The administrator’s statement talked about “the company’s financial position and potential future redress claims”. The company was, according to the administrators, attempting to bring in new finance to keep the company trading, but the attempt was unsuccessful.

On the Peachy website, the administrators also state, “we will investigate the reasons for the Company’s failure and any creditor is welcome to provide us with information”.

On 6th July 2021, the administrators gave notice of intended dividend where they proposed to make a payment to unsecured creditors. They also set a deadline for any claims of 29th July 2021, so it is no longer possible to make a claim.

The administration was intended to last for twelve months, but one of the company’s secured creditors has agreed to an extension until 4th March 2022.

11. Uncle Buck

Company: Uncle Buck LLP
Trading Names: Uncle Buck (unclebuck.co.uk)
Date of Administration: 27/03/2020
Administrators: Paul Boyle, David Clements and Anthony Murphy, insolvency practitioners of Harrisons Business Recovery
In January 2019, Uncle Buck’s accounts from 2018 revealed that the company had a deteriorating financial position.

The FCA asked the company to look at the situation and to raise more capital to support the business. However, the business was unable to raise the funds to continue.

The FCA became concerned that the company “was failing to meet the adequate resources Threshold Condition. Given the severity of these concerns, the FCA has required Uncle Buck to stop lending to customers.”.

Following this, the company chose to go into administration in March 2020.

Harrisons, the administrators, is providing updates on the situation on their site. They have now set three categories for customers claiming from the company:

The first category is for anyone who made payments to the company after 27th March 2020. It is possible that these customers are entitled to claim and may get a reduction of their low or full or partial refunds of any payments they made after that date.

The second category covers customers who had, or have, a loan with Uncle Buck but haven’t made any payments after 27th March 2020. These customers will automatically have their accounts looked at for a possible loan reduction, though if they make a claim for redress, they will not receive a payout due to lack of funds.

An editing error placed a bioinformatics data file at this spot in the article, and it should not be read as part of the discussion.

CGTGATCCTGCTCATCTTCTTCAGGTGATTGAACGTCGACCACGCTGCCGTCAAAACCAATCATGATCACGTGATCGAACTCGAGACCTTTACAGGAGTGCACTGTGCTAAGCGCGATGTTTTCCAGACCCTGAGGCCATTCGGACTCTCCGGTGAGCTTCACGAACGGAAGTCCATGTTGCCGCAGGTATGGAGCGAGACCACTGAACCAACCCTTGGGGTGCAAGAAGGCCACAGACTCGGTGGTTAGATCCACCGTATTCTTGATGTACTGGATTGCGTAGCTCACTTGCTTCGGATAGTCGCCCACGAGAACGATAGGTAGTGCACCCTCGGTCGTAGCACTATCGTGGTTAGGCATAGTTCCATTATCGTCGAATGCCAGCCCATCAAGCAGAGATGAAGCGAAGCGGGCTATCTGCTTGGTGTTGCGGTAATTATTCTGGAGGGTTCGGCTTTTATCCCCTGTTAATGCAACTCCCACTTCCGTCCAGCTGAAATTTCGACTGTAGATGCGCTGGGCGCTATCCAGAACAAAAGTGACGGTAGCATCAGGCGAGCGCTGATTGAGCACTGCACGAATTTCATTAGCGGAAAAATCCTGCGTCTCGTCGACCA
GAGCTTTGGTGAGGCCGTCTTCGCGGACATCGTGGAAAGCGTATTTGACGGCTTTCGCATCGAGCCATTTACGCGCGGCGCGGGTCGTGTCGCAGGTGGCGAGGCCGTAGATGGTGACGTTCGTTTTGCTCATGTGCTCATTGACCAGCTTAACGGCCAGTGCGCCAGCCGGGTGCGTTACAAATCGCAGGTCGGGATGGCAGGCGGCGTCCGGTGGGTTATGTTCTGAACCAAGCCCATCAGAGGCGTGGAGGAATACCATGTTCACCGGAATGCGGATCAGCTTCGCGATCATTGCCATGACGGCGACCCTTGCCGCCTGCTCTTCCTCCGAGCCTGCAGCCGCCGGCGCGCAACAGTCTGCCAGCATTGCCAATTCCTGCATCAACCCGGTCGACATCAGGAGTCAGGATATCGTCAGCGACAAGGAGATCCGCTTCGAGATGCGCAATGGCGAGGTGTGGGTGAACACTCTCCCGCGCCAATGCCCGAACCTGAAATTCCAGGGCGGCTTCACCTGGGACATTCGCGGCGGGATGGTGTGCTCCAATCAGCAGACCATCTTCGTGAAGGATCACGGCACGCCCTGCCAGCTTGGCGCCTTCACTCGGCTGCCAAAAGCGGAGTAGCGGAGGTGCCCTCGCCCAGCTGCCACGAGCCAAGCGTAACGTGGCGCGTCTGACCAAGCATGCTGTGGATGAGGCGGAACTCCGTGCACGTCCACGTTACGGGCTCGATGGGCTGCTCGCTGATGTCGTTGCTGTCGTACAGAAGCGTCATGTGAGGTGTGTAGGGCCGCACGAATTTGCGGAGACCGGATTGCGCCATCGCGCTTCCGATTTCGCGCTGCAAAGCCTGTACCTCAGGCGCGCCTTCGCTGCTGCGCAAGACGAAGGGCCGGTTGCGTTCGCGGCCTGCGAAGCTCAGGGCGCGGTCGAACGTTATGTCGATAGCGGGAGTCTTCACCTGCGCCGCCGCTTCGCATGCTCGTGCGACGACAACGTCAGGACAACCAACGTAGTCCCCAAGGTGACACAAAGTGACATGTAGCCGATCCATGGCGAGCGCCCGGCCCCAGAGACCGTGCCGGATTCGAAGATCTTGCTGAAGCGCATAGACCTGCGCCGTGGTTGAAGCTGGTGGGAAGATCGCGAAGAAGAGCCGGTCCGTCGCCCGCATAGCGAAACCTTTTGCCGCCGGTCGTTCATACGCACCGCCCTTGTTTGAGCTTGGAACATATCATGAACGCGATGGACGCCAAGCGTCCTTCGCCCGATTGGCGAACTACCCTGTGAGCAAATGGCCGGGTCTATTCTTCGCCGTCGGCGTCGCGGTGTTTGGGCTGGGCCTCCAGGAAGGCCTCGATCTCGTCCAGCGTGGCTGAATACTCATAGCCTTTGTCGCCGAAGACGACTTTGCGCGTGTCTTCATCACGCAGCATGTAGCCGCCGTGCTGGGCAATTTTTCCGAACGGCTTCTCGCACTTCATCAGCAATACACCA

The third category relates to anyone who had a loan with the company and paid it off before 27th March 2020. Unfortunately, these customers will not receive any payment as there aren’t enough funds to cover it.

Creditors have agreed that administration will be extended until 26th March 2022. The extension notice, along with further timeline information can be found on Companies House.

12. Elevate Credit

Company: Elevate Credit International Limited
Trading Names: Sunny (sunny.co.uk)
Date of Administration: 29/06/2020
Administrators: Edward George Boyle and David John Pike from KPMG UK LLP
Elevate Credit International Limited traded as Sunny (sunny.co.uk), 1 Month Loan and Quid. The company went into administration on 29th June 2020. The administrators are Edward George Boyle and David John Pike from KPMG UK LLP.

Sunny gave a quote to The Telegraph on 27th June 2020, stating that, “Unfortunately, due to the ongoing economic uncertainty as a result of coronavirus and the continued regulatory pressure on the business, we have had to take the difficult decision to give notice to appoint administrators”.

According to the BBC, the administrators looked at how many of the company’s 700,000 customers had been mis-sold loans and came to the conclusion that half a million of that number could make a claim. Given such a volume of potential complaints, the company couldn’t have survived making full payouts to all of them.

As with other administrations and liquidations in the sector, these claimants would all be unsecured creditors. It was thought at first that none of these creditors would receive a payout, but on 28th May this year, the administrators announced that claimants would get 3.21p in the pound as just over 40,000 people actually made a claim.

Every one of the 500,000 potential claimants should have automatically had their credit records cleared.

13. Myjar

Company: Myjar Limited
Trading Names: Myjar (myjar.com)
Date of Administration: 22/12/2020
Administrators: David Clements, Paul Boyle and Anthony Murphy of Harrisons Business Recovery & Insolvency (London) Limited
MyJar’s administration was announced on the FCA’s website and the administrator’s site contains a FAQ covering why the company chose this option.